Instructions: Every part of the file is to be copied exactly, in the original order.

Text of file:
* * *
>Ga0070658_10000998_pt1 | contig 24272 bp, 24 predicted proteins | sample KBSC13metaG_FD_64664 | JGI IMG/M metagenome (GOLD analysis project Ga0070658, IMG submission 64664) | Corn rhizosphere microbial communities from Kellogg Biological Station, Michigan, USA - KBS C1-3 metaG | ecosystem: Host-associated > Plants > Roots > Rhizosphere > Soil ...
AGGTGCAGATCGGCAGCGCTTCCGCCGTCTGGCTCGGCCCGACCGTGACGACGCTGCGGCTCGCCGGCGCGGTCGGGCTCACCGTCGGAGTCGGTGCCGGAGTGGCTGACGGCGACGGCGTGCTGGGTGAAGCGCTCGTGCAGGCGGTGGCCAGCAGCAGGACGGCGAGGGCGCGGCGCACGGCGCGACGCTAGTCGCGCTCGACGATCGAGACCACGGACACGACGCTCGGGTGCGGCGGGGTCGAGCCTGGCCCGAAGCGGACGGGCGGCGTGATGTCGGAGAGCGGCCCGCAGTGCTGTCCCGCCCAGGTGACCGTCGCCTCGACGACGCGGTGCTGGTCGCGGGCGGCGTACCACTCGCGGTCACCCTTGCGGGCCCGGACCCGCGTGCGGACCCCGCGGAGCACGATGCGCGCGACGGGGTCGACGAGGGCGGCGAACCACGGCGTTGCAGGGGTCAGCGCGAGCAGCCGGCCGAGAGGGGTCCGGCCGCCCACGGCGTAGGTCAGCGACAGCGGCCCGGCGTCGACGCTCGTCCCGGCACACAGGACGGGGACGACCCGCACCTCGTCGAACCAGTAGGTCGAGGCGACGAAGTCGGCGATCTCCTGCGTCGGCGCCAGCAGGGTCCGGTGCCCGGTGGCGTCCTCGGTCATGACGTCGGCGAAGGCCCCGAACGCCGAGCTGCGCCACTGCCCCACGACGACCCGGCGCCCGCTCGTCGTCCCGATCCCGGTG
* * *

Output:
>Ga0070658_10000998_pt1 | contig 24272 bp, 24 predicted proteins | sample KBSC13metaG_FD_64664 | JGI IMG/M metagenome (GOLD analysis project Ga0070658, IMG submission 64664) | Corn rhizosphere microbial communities from Kellogg Biological Station, Michigan, USA - KBS C1-3 metaG | ecosystem: Host-associated > Plants > Roots > Rhizosphere > Soil ...
AGGTGCAGATCGGCAGCGCTTCCGCCGTCTGGCTCGGCCCGACCGTGACGACGCTGCGGCTCGCCGGCGCGGTCGGGCTCACCGTCGGAGTCGGTGCCGGAGTGGCTGACGGCGACGGCGTGCTGGGTGAAGCGCTCGTGCAGGCGGTGGCCAGCAGCAGGACGGCGAGGGCGCGGCGCACGGCGCGACGCTAGTCGCGCTCGACGATCGAGACCACGGACACGACGCTCGGGTGCGGCGGGGTCGAGCCTGGCCCGAAGCGGACGGGCGGCGTGATGTCGGAGAGCGGCCCGCAGTGCTGTCCCGCCCAGGTGACCGTCGCCTCGACGACGCGGTGCTGGTCGCGGGCGGCGTACCACTCGCGGTCACCCTTGCGGGCCCGGACCCGCGTGCGGACCCCGCGGAGCACGATGCGCGCGACGGGGTCGACGAGGGCGGCGAACCACGGCGTTGCAGGGGTCAGCGCGAGCAGCCGGCCGAGAGGGGTCCGGCCGCCCACGGCGTAGGTCAGCGACAGCGGCCCGGCGTCGACGCTCGTCCCGGCACACAGGACGGGGACGACCCGCACCTCGTCGAACCAGTAGGTCGAGGCGACGAAGTCGGCGATCTCCTGCGTCGGCGCCAGCAGGGTCCGGTGCCCGGTGGCGTCCTCGGTCATGACGTCGGCGAAGGCCCCGAACGCCGAGCTGCGCCACTGCCCCACGACGACCCGGCGCCCGCTCGTCGTCCCGATCCCGGTG